During a traditional medical operation or surgery, the senior physician is at the helm with supporting doctors and nurses huddled nearby. Often, this process entails surrounding a patient who is positioned on a surgery table.
Instruments will be stored in the same room, with nurses and assistants passing the necessary components to the doctor. Everyone listens, everyone works together, and it’s a close-knit, collaborative process.
But that’s not how modern surgeries work anymore, at least not when robots are involved. A robotic surgery can be classified as any operation that includes an automated piece of equipment or tech. Sometimes, however, the robots are controlled remotely by a doctor or professional.
In such operations, no one is near the patient save for the robot. The surgeon or physician is likely across the room, controlling the tech via a console.
Any assisting medical staff would also be standing off to the side, out of the way. As a result, surgical robots tend to have a negative impact on a medical crew’s teamwork.
Surgical Robots Change the Game
During a study conducted by several doctors, it was discovered that surgical robots — much like the Da Vinci system — reconfigure the spatial setup and distance with which a team operates. Anyone working with the console no longer wears sterile gowns and gloves, instead opting for scrubs.
In fact, they don’t even get near the patient. Instead, they remain attached to the console in a corner. For communication, the lead doctor talks through a microphone and two-way audio system, with barely any face-to-face interactions.
While surgical robot teams tend to be in relatively close proximity, they’re working less collaboratively, and there seems to be a lot more downtime for those involved, besides the doctor operating the equipment.
This change removes the human component from the equation almost entirely. A surgical team spends a lot of time huddled close together, which naturally encourages friendly conversation and teamwork.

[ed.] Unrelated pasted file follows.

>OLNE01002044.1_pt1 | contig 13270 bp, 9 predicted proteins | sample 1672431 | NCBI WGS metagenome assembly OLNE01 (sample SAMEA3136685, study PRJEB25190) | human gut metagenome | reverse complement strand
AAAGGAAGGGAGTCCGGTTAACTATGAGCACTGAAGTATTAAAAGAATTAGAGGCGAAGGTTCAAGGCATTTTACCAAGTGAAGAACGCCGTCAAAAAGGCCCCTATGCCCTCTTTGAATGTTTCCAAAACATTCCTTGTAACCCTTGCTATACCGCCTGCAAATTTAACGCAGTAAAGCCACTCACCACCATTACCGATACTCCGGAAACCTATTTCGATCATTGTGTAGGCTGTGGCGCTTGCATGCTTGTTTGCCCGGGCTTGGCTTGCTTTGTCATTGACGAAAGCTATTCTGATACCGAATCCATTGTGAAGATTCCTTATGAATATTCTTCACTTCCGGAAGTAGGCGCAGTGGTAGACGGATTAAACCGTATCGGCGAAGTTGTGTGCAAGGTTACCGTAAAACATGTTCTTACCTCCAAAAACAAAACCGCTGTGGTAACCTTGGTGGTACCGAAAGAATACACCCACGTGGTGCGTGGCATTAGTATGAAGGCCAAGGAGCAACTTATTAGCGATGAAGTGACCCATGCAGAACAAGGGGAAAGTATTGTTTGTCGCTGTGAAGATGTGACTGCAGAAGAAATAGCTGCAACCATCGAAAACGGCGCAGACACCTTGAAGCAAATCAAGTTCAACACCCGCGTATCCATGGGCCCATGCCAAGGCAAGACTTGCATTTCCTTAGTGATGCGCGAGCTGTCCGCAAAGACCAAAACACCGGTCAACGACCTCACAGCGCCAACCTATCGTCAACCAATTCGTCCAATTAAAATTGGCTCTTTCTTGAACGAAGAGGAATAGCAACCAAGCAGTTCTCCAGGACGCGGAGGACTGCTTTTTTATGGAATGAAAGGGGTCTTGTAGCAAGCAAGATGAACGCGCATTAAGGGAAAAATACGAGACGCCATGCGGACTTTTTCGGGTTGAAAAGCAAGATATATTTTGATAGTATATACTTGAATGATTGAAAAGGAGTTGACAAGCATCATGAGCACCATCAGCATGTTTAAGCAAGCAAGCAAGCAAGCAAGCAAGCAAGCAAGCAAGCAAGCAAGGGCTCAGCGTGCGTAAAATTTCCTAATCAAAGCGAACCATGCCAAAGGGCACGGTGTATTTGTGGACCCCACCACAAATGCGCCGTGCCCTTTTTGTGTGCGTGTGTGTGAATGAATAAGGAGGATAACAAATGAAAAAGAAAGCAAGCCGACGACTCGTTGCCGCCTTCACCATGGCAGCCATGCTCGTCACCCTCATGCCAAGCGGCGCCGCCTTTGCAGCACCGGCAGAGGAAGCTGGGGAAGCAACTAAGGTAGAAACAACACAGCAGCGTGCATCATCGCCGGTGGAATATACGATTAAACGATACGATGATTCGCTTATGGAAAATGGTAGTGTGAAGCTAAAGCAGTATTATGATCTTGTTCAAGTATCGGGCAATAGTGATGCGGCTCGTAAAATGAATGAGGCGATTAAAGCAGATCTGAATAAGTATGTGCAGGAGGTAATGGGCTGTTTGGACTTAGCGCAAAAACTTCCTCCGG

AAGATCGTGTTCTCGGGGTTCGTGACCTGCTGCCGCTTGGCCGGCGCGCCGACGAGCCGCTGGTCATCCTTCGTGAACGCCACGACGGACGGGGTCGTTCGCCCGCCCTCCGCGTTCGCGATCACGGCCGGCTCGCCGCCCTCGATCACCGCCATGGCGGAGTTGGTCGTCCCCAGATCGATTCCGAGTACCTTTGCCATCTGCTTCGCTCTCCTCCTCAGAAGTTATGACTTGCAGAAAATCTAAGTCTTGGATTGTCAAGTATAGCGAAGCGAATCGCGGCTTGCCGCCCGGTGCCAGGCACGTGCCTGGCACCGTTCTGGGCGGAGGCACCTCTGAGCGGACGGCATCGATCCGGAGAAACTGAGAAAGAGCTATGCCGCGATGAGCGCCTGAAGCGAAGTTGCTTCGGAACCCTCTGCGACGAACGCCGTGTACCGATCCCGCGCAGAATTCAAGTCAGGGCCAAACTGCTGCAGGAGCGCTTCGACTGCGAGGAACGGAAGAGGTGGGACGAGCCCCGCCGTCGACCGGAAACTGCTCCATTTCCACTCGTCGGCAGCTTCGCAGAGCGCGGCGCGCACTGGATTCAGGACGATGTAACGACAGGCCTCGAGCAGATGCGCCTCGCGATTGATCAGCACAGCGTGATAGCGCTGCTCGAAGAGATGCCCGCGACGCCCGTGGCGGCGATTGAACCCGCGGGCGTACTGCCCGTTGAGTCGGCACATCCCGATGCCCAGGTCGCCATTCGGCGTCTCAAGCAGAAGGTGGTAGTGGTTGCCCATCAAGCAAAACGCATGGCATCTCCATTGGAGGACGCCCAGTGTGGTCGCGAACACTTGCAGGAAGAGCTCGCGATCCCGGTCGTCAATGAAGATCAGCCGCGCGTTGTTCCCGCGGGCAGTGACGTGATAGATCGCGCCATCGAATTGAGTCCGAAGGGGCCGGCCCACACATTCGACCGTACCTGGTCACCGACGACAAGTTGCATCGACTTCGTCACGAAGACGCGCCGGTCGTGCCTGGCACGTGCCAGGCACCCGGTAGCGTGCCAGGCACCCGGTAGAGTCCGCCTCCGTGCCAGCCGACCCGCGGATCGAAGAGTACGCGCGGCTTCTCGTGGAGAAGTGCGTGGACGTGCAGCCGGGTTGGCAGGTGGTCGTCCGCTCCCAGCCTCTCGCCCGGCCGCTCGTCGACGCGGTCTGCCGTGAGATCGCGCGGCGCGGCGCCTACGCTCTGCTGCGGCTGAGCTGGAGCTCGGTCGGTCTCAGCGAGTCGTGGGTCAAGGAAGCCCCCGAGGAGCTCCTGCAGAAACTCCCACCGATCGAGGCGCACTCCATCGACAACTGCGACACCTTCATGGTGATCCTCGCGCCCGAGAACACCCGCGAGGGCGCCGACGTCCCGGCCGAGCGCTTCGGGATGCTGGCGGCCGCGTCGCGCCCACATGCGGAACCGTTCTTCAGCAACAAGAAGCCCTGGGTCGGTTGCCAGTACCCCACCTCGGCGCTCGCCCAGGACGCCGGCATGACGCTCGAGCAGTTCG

Surgeons tend to become familiar with their nurses and co-workers, spending quality time that builds both culture and strong relationships. After a traditional operation is over, for example, the surgeon might stick around for a while to chat or interact with co-workers.
But with surgical teams, the doctors tend to leave soon after the operation if not right away, having had no interactions with others in the room outside of the console. It generates a hands-off, no-contact ritual that is perhaps more sterile than the tools themselves.
The researchers refer to this gap as “cognitive distance” and “effective distance.” Cognitive, of course, being a disconnect between the surgeon and nurses because they cannot see one another or have physical interactions. Affective relates to a disconnect in collaborative work, as many tend to be out of touch during a robotic or automated surgery.
Incorporating New Technologies and Trends in a Positive Way
It may seem from this information as though there are no benefits offered by robotic equipment, but that’s definitely not the case. The Da Vinci system has been praised for providing better precision, enhancing surgical vision and reducing a physician’s cognitive and physical fatigue. It offers a multitude of benefits, but at the same time has a detrimental effect on teamwork.
So what’s the solution? In reality, robotic surgical tools are no different than any of the other trends taking hold of the medical industry. Technology like AI, the blockchain, remote and telemedicine, cloud faxing, wearable technology and automation all have the potential to introduce more hands-off, disconnected forms of healthcare.
The trick — at least in instances where teams are kept separate from one another even in the same room — is to adopt a collocated and remote process for collaboration. The setup would be no different than teams that are operating from separate places geographically, phoning in via the internet or conference tools. Instead of two-way audio for communication, teams might use video conferencing.
Another great idea is to adopt a training-like space where nurses and surgical techs can stand close to the console with a physician to see what’s happening. This strategy could easily be employed by swapping out smaller displays and workstations for large, wall-encompassing monitors. Larger displays allow more people to see what’s happening, even if those people are spread out.
One could argue that this plan speaks to the idea that medical and surgical technologies should be designed with collaboration and teamwork in mind. Just swapping a small monitor for a large one, for instance, can have a different effect on surgical teams. It’s clearly something IT and tech crews should consider when implementing new systems.
Time will help iron out some of the kinks of these new trends and technologies, specifically in how they influence teamwork.
Hopefully, surgical teams will learn to operate in collocation settings as opposed to going the opposite direction and drifting further apart.
Kayla Matthews is a health IT and MedTech writer whose work has appeared on VentureBeat, The Week, Contagion Live and BioMed Central.